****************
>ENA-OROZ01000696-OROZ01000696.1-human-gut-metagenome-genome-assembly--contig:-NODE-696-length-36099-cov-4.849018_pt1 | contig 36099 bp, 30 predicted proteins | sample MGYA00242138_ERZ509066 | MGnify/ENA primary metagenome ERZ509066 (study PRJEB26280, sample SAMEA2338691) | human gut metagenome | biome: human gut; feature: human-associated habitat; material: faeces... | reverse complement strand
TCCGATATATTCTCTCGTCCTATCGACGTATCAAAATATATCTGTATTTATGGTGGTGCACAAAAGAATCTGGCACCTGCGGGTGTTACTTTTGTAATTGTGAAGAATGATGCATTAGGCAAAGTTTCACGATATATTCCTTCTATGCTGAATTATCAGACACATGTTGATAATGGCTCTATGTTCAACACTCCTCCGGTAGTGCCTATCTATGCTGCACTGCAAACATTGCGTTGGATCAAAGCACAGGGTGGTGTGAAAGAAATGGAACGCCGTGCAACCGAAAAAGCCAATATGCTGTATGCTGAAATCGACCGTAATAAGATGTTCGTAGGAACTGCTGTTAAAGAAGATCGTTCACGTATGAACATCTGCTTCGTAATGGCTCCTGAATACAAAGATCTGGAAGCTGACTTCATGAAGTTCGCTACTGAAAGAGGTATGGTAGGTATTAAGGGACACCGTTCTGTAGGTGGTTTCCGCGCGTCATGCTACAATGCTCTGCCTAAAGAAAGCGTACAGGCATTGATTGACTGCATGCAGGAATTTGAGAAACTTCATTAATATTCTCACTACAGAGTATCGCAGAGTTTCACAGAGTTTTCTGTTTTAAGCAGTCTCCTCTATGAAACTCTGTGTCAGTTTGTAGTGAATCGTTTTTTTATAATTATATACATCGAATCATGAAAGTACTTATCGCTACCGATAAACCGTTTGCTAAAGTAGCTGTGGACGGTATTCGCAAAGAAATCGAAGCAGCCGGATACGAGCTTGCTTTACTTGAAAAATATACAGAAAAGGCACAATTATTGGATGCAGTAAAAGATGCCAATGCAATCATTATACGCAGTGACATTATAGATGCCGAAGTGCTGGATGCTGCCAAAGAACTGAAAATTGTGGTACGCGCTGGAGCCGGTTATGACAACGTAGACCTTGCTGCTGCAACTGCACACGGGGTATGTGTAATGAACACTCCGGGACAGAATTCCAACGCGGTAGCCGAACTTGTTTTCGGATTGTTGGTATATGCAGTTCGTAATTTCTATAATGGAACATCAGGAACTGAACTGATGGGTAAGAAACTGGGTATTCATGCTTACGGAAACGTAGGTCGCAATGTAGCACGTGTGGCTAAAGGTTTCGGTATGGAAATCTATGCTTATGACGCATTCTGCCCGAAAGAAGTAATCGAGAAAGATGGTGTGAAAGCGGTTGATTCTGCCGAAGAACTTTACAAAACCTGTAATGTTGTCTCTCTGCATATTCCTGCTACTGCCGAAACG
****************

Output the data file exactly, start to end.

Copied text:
>ENA-OROZ01000696-OROZ01000696.1-human-gut-metagenome-genome-assembly--contig:-NODE-696-length-36099-cov-4.849018_pt1 | contig 36099 bp, 30 predicted proteins | sample MGYA00242138_ERZ509066 | MGnify/ENA primary metagenome ERZ509066 (study PRJEB26280, sample SAMEA2338691) | human gut metagenome | biome: human gut; feature: human-associated habitat; material: faeces... | reverse complement strand
TCCGATATATTCTCTCGTCCTATCGACGTATCAAAATATATCTGTATTTATGGTGGTGCACAAAAGAATCTGGCACCTGCGGGTGTTACTTTTGTAATTGTGAAGAATGATGCATTAGGCAAAGTTTCACGATATATTCCTTCTATGCTGAATTATCAGACACATGTTGATAATGGCTCTATGTTCAACACTCCTCCGGTAGTGCCTATCTATGCTGCACTGCAAACATTGCGTTGGATCAAAGCACAGGGTGGTGTGAAAGAAATGGAACGCCGTGCAACCGAAAAAGCCAATATGCTGTATGCTGAAATCGACCGTAATAAGATGTTCGTAGGAACTGCTGTTAAAGAAGATCGTTCACGTATGAACATCTGCTTCGTAATGGCTCCTGAATACAAAGATCTGGAAGCTGACTTCATGAAGTTCGCTACTGAAAGAGGTATGGTAGGTATTAAGGGACACCGTTCTGTAGGTGGTTTCCGCGCGTCATGCTACAATGCTCTGCCTAAAGAAAGCGTACAGGCATTGATTGACTGCATGCAGGAATTTGAGAAACTTCATTAATATTCTCACTACAGAGTATCGCAGAGTTTCACAGAGTTTTCTGTTTTAAGCAGTCTCCTCTATGAAACTCTGTGTCAGTTTGTAGTGAATCGTTTTTTTATAATTATATACATCGAATCATGAAAGTACTTATCGCTACCGATAAACCGTTTGCTAAAGTAGCTGTGGACGGTATTCGCAAAGAAATCGAAGCAGCCGGATACGAGCTTGCTTTACTTGAAAAATATACAGAAAAGGCACAATTATTGGATGCAGTAAAAGATGCCAATGCAATCATTATACGCAGTGACATTATAGATGCCGAAGTGCTGGATGCTGCCAAAGAACTGAAAATTGTGGTACGCGCTGGAGCCGGTTATGACAACGTAGACCTTGCTGCTGCAACTGCACACGGGGTATGTGTAATGAACACTCCGGGACAGAATTCCAACGCGGTAGCCGAACTTGTTTTCGGATTGTTGGTATATGCAGTTCGTAATTTCTATAATGGAACATCAGGAACTGAACTGATGGGTAAGAAACTGGGTATTCATGCTTACGGAAACGTAGGTCGCAATGTAGCACGTGTGGCTAAAGGTTTCGGTATGGAAATCTATGCTTATGACGCATTCTGCCCGAAAGAAGTAATCGAGAAAGATGGTGTGAAAGCGGTTGATTCTGCCGAAGAACTTTACAAAACCTGTAATGTTGTCTCTCTGCATATTCCTGCTACTGCCGAAACG